They’re helpful: People who truly want to see their own startup community succeed help others — no questions asked. They don’t contemplate “what’s in it for them?” They don’t trade (or count) favors. They simply help — and look at it as a way of paying forward.
I’ve tried to be helpful to others in my own startup community by having a simple rule: if anybody asks me to meet for coffee, I accept. This is a really hard rule to live by, and sometimes it takes a few weeks to find a time that works. But I don’t turn people down. Why? Because if there’s a way that I can help somebody else, it’s a great thing for my own startup community. Plus, even though I might receive more invitations than I give right now, it used to be the opposite. And when I asked, people generally met with me.
They’re connectors: Along the same lines as being helpful, they’re also free to connect others who don’t have such strong connections to those in their networks that could actually help them. They’re not possessive of their own personal networks. They open them up to others — to an extent, of course. Our networks are precious and you simply can’t open them up completely to everyone. But true startup community leaders can instantly imagine who within their network might benefit from meeting each other, and they’re happy to make that connection.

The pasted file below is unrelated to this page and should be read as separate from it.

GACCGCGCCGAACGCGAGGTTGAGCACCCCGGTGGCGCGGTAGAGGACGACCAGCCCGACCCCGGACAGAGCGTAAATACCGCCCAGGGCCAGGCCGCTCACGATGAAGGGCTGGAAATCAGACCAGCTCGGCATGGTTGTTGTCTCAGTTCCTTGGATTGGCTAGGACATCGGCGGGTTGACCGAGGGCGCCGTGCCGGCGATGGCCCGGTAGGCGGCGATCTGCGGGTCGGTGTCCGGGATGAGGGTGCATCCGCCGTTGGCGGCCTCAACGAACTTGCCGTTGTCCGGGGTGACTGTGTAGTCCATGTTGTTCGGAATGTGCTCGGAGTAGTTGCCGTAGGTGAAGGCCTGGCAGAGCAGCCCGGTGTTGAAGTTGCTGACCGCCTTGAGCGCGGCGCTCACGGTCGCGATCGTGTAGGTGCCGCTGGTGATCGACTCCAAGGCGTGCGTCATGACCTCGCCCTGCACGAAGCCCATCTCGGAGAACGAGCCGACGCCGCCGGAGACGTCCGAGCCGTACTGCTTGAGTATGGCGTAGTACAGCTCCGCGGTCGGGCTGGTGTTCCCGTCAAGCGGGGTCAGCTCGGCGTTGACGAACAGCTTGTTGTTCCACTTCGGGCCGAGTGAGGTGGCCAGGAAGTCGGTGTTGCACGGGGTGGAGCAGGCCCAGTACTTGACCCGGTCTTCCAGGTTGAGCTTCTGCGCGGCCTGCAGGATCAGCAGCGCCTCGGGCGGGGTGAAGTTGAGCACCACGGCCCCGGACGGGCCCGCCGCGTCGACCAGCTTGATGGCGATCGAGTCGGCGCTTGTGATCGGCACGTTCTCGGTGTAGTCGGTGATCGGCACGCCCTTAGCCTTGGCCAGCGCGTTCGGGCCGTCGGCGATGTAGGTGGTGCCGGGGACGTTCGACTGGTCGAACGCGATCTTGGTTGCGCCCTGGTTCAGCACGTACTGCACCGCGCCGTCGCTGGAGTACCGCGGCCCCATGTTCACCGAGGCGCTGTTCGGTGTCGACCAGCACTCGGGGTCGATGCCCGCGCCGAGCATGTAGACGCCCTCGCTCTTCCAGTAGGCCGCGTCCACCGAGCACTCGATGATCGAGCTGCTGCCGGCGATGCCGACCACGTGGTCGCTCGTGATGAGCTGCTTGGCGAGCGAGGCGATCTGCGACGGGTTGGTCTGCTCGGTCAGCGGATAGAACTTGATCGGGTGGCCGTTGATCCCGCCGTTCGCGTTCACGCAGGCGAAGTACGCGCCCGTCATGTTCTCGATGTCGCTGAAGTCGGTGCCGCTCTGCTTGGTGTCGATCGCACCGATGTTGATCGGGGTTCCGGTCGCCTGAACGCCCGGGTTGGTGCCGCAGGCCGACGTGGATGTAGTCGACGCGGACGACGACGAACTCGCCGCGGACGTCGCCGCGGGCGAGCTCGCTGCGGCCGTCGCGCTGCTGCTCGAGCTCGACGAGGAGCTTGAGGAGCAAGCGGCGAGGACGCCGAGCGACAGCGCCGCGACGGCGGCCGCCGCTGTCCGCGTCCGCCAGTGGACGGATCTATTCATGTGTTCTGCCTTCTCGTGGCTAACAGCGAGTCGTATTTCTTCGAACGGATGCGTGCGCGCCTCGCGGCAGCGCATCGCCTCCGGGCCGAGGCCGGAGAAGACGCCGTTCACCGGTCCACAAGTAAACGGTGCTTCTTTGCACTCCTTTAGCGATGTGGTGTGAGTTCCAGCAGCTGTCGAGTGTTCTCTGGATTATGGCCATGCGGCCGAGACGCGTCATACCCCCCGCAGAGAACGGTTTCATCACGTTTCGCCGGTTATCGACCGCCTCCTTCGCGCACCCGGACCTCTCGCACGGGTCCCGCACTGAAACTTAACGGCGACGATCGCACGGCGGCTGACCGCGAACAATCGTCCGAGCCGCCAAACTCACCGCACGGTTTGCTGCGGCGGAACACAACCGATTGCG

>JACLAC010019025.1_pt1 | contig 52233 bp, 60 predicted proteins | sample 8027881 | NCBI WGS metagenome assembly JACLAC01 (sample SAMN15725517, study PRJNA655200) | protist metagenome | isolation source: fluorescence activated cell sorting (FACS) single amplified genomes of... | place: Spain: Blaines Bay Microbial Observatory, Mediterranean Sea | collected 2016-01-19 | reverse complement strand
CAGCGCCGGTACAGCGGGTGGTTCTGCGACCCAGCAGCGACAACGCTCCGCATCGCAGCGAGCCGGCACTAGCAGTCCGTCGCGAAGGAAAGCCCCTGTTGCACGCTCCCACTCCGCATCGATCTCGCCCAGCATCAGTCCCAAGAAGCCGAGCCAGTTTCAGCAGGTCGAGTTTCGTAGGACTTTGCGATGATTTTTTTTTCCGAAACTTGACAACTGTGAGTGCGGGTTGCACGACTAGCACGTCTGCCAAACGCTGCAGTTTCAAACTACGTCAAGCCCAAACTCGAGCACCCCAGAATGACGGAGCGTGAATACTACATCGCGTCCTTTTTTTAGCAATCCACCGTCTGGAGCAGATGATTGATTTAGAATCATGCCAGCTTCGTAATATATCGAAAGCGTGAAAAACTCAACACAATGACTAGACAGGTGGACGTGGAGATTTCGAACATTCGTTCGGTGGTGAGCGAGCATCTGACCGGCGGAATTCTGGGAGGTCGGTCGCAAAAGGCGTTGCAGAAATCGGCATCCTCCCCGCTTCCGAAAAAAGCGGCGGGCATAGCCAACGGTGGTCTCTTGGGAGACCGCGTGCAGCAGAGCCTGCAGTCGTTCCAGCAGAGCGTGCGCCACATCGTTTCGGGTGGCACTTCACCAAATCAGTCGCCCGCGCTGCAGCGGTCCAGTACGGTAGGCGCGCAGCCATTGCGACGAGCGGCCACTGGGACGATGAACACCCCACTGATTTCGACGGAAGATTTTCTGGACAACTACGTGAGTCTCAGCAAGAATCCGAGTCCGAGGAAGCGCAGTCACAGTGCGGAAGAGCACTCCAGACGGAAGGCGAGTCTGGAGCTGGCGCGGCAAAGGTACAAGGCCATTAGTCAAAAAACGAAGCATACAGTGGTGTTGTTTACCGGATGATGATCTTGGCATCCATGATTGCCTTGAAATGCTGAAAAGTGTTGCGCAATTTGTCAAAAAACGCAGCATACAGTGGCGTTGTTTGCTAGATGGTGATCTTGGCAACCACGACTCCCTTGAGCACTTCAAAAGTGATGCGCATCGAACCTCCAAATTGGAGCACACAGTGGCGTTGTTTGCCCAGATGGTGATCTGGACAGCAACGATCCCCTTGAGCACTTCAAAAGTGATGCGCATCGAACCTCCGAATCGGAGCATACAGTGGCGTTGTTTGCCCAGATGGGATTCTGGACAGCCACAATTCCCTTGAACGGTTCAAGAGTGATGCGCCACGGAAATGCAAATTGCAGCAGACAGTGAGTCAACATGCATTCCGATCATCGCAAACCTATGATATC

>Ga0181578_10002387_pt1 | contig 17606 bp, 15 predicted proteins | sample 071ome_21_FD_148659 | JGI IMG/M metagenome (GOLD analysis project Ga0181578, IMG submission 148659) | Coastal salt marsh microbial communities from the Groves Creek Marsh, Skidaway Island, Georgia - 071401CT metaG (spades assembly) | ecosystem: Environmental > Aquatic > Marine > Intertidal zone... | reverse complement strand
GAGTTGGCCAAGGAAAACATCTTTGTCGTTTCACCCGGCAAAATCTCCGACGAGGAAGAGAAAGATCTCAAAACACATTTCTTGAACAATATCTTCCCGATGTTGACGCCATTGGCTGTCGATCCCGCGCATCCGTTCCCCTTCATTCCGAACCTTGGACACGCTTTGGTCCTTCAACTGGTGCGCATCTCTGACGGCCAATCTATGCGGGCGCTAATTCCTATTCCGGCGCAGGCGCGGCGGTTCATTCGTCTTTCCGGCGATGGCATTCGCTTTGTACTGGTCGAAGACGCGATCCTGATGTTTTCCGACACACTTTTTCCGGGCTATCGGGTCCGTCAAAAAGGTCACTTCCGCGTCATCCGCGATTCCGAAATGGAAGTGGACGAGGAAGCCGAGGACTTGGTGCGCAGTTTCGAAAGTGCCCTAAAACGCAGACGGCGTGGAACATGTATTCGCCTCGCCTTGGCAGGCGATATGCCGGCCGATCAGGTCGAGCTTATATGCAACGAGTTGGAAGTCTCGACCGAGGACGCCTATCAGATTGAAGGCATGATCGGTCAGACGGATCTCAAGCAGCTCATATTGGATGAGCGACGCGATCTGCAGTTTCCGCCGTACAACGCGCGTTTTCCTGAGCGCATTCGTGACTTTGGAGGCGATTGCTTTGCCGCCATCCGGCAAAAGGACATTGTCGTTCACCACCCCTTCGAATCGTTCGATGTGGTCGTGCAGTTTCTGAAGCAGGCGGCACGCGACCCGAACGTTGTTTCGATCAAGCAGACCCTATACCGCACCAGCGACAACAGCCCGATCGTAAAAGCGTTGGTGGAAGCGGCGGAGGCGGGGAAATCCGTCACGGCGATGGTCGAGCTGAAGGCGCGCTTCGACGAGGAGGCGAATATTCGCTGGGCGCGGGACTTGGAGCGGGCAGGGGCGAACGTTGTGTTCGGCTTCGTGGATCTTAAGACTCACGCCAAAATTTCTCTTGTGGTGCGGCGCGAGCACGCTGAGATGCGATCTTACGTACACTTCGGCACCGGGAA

Mostly in life, I view myself as a connector only because I know for a fact that I’m not an expert at everything. When it comes to a certain topic, I’m happy to give feedback based on my own experiences — but chances are, there’s somebody that I know much smarter than me. When I meet with somebody who doesn’t have a strong network, I’m usually quick to think of people in my network that they’d get value from in having coffee.
So what can you do to become a leader in your own startup community? Think about the traits above, and start to live them:
- Don’t just talk — take action. Build stuff. Launch it into the world. Don’t be afraid of the fact that you may be embarrassed by the things you release. We are *all* embarrassed by the first versions of products we launch. But the very fact that you’re willing to put it out into the world shows that you’re a person of action.
- Don’t be an asshole. It’s pretty simple. Don’t be that guy that talks about all of your successes. Don’t brag. You can be proud of who you are and what you’ve accomplished without making others feel smaller about themselves. You can give credit when it’s due. People won’t be unimpressed — they’ll respect you more for it.
- Give, give, give, give, give…ask. Don’t think about what value you can get from others — think about how you can add that value. When you do, people will remember it. Trust that in the future, what goes around will really come back around to you. But remember, it’s not about counting and trading favors. Do this because it’s the right thing to do and just trust that the universe will thank you later.
I’m convinced that anybody can become a leader in their own startup community. Surprisingly, becoming a leader isn’t about the successes you’ve had or how much money you make. The real leaders are the ones who simply think about, and take action, on making their startup community a better place.